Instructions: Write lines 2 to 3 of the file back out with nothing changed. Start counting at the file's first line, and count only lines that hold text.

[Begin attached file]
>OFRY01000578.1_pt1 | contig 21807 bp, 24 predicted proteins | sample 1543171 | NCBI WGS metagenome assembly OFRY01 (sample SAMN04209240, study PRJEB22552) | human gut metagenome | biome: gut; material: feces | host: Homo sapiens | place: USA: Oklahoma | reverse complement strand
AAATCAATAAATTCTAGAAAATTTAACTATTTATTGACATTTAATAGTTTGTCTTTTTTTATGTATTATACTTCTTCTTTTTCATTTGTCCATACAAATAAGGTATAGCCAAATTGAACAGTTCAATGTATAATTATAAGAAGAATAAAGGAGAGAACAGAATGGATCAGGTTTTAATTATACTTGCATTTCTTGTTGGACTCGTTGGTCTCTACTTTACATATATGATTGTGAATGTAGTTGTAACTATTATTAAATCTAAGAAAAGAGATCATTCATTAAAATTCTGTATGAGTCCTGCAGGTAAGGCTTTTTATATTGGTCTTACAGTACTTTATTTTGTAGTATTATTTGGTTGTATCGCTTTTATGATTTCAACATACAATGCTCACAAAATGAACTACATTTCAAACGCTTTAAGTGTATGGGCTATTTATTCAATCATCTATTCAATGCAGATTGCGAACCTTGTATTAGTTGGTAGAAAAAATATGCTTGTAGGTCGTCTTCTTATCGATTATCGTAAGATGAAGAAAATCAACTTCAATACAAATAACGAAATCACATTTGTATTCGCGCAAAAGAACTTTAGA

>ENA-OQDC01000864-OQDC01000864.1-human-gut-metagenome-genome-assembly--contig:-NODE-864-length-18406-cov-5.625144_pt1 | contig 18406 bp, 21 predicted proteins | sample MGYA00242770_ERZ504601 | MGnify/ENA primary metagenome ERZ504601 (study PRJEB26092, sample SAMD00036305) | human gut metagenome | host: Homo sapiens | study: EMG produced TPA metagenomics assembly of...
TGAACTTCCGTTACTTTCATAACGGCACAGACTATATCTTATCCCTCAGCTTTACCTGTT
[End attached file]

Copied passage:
AAATCAATAAATTCTAGAAAATTTAACTATTTATTGACATTTAATAGTTTGTCTTTTTTTATGTATTATACTTCTTCTTTTTCATTTGTCCATACAAATAAGGTATAGCCAAATTGAACAGTTCAATGTATAATTATAAGAAGAATAAAGGAGAGAACAGAATGGATCAGGTTTTAATTATACTTGCATTTCTTGTTGGACTCGTTGGTCTCTACTTTACATATATGATTGTGAATGTAGTTGTAACTATTATTAAATCTAAGAAAAGAGATCATTCATTAAAATTCTGTATGAGTCCTGCAGGTAAGGCTTTTTATATTGGTCTTACAGTACTTTATTTTGTAGTATTATTTGGTTGTATCGCTTTTATGATTTCAACATACAATGCTCACAAAATGAACTACATTTCAAACGCTTTAAGTGTATGGGCTATTTATTCAATCATCTATTCAATGCAGATTGCGAACCTTGTATTAGTTGGTAGAAAAAATATGCTTGTAGGTCGTCTTCTTATCGATTATCGTAAGATGAAGAAAATCAACTTCAATACAAATAACGAAATCACATTTGTATTCGCGCAAAAGAACTTTAGA

>ENA-OQDC01000864-OQDC01000864.1-human-gut-metagenome-genome-assembly--contig:-NODE-864-length-18406-cov-5.625144_pt1 | contig 18406 bp, 21 predicted proteins | sample MGYA00242770_ERZ504601 | MGnify/ENA primary metagenome ERZ504601 (study PRJEB26092, sample SAMD00036305) | human gut metagenome | host: Homo sapiens | study: EMG produced TPA metagenomics assembly of...